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The River: The most versatile person on a riverboat crew is the deckhand who has quite a toolkit

By Capt. Don Sanders
Special to NKyTribune

Perhaps, the most versatile, all-around person on a riverboat crew is the deckhand. They come in all shapes, sizes, colors, degrees of intelligence, and now, sex. Women, as well as men, can occasionally, be seen tossing lines, sooging decks, painting, making locks, and whatever else the mate or captain has in mind to accomplish in what was an all-male world not so long ago. To perform these various tasks, the deckhand has a vast array of tools from which to choose. Let’s explore a few in the passenger-carrying boat world which may be different in degrees than in the realm of “towboating,” where barge-loads of cargo are carried instead of hauling rubes on the hoof.

Rope, or Line.

Natural fibered grass ropes are also referred to as “Manila” or “hemp,” and “Sisal” lines. Fibers of the abaca plant, produced in the Philippines, are the parent threads of Manila, or hemp line. Sisal line is braided from the fibers of the agave plant cultivated in Mexico and South America and is weaker than Manila. Cotton provides the threads for some natural lines. Rope line made from a strain of the hemp plant different from the variety grown for marijuana is prized for its fibers and not its THC content, the chemical that gives “weed” its buzz.

Deckhands With Mooring Line and Possum

Polyester, polypropylene, and some “super-duper” new substances may provide the materials for some synthetic lines, but generally, nylon makes up the bulk of these varieties of lines. Nylon considered the strongest, has the greatest stretching capabilities of the synthetics, but it loses up to a quarter of its strength when wet, and is expensive.

Speaking of grass line reminds me of the two long-haired deckhands sitting on a coil of line on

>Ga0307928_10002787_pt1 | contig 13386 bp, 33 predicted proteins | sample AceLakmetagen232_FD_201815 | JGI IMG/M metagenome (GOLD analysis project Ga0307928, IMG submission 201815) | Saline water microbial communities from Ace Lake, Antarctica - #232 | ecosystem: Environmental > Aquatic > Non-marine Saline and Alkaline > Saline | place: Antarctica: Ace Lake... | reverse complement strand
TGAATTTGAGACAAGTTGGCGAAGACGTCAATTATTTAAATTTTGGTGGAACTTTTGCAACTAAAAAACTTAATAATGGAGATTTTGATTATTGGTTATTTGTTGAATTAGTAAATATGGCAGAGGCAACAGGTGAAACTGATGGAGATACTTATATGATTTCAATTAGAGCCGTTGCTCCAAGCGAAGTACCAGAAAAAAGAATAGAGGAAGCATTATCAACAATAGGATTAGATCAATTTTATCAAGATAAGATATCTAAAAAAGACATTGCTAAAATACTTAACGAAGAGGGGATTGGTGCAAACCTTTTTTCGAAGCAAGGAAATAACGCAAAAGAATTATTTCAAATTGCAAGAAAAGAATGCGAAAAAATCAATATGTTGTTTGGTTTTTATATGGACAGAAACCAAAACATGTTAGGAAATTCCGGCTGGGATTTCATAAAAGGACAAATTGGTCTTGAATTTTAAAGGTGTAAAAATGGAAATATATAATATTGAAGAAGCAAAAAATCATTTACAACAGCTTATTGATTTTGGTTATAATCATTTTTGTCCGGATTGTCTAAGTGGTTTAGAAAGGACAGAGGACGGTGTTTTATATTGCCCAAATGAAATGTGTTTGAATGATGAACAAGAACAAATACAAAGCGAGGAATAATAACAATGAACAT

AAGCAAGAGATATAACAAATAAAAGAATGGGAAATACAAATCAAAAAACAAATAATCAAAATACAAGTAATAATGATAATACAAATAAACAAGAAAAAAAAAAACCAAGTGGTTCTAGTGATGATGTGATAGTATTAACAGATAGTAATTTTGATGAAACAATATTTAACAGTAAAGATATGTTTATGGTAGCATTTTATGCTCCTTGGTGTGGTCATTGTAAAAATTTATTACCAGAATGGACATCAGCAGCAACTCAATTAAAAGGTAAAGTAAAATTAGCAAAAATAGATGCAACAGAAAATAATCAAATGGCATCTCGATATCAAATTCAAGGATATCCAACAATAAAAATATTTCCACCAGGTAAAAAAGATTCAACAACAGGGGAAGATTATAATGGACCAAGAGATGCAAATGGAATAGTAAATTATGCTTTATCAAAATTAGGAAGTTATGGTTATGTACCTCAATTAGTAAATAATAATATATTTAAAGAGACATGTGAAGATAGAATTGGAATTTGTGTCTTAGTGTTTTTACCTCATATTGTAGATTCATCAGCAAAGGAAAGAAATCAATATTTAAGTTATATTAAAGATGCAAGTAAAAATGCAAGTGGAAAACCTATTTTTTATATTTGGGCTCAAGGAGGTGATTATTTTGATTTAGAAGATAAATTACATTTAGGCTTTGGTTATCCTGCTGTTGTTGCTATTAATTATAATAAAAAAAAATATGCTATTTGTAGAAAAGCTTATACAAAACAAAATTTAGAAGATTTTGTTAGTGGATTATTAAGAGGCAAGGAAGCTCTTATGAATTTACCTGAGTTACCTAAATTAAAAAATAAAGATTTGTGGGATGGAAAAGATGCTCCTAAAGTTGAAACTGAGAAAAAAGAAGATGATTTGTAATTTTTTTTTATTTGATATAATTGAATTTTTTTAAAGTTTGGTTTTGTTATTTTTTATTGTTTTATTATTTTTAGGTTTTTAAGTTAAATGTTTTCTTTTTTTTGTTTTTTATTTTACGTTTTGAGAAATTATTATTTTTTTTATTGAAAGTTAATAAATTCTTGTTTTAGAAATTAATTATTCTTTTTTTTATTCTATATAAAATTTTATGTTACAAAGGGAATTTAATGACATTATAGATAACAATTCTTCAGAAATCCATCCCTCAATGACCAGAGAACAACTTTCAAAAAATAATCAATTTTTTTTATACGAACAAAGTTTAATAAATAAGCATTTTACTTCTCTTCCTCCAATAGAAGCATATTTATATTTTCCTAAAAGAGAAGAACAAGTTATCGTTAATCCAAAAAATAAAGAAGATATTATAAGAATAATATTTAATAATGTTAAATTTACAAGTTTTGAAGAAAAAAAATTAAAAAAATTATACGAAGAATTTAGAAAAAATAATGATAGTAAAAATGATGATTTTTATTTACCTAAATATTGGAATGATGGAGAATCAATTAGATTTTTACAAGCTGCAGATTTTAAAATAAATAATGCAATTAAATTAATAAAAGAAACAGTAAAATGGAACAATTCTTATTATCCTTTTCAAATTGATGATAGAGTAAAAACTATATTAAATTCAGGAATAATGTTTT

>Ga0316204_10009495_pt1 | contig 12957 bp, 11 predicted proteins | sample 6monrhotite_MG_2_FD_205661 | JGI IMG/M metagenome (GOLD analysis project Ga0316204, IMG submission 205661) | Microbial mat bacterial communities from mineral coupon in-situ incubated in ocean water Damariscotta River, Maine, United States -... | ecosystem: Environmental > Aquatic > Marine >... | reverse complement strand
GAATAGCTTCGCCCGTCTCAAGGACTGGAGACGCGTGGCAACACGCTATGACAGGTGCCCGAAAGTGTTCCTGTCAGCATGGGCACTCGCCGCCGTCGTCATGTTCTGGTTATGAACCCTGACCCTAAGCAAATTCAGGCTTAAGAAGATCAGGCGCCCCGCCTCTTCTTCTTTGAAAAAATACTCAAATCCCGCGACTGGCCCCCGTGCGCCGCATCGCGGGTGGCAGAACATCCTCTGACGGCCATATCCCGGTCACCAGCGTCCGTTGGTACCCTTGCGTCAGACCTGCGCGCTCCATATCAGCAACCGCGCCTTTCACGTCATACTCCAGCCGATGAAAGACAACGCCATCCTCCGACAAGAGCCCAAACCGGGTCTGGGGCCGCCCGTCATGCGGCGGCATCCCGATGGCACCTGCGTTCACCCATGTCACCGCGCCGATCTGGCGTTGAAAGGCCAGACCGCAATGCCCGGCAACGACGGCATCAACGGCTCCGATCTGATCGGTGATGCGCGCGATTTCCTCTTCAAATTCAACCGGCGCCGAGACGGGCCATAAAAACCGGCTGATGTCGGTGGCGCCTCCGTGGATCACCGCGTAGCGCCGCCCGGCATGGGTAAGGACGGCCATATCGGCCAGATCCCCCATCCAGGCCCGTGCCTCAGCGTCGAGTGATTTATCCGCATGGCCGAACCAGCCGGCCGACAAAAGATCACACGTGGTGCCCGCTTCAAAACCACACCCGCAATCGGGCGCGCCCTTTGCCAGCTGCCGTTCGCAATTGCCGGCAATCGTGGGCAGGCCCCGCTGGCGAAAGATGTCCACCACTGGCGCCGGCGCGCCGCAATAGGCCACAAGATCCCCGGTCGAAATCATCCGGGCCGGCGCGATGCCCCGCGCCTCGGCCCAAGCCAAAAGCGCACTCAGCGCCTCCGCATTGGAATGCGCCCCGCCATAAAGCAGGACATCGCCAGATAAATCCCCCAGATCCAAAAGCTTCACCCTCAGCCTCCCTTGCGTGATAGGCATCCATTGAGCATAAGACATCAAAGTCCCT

the bow of the DELTA QUEEN in those glorious halcyon hippie days of the 1970s when a little
old lady standing at the railing on the Cabin Deck above them suddenly leaned over and asked:

“Excuse me young men, but what is that rope you’re sitting on made of?”

“Hemp,” one of the boys replied to the unexpected question.

Deckhard Robert ‘Bob’ Sikes secures the headline with a shackle as I watch from the wing bridge of the DELTA QUEEN , 1972

“Is that the same as marijuana?”

“No, mam, if it was, it would be all smoked up!”


On a passenger boat making bank landings at towns along the river, heavy steel shackles sometimes called a “clevis,” but only ashore and never amongst the inland marine set, are used to secure the eye of a line to a ring, pin, or even around a tree. Care has to be taken if a deckhand tosses a shackle from the landing stage onto concrete or cobblestone-paved landings, as the shackle will bounce and may damage a vehicle or pedestrian parked or standing onshore. But in my deckhand days, I preferred a stout wooden “toggle bar” instead of a shackle.

Deckhand Robert”Bob” Sikes Secures the Headline with a Shackle as I Watch From the Wing Bridge of the DELTA QUEEN. 1972

Toggle Bars, or Toggles.

Toggle bar and mooring ring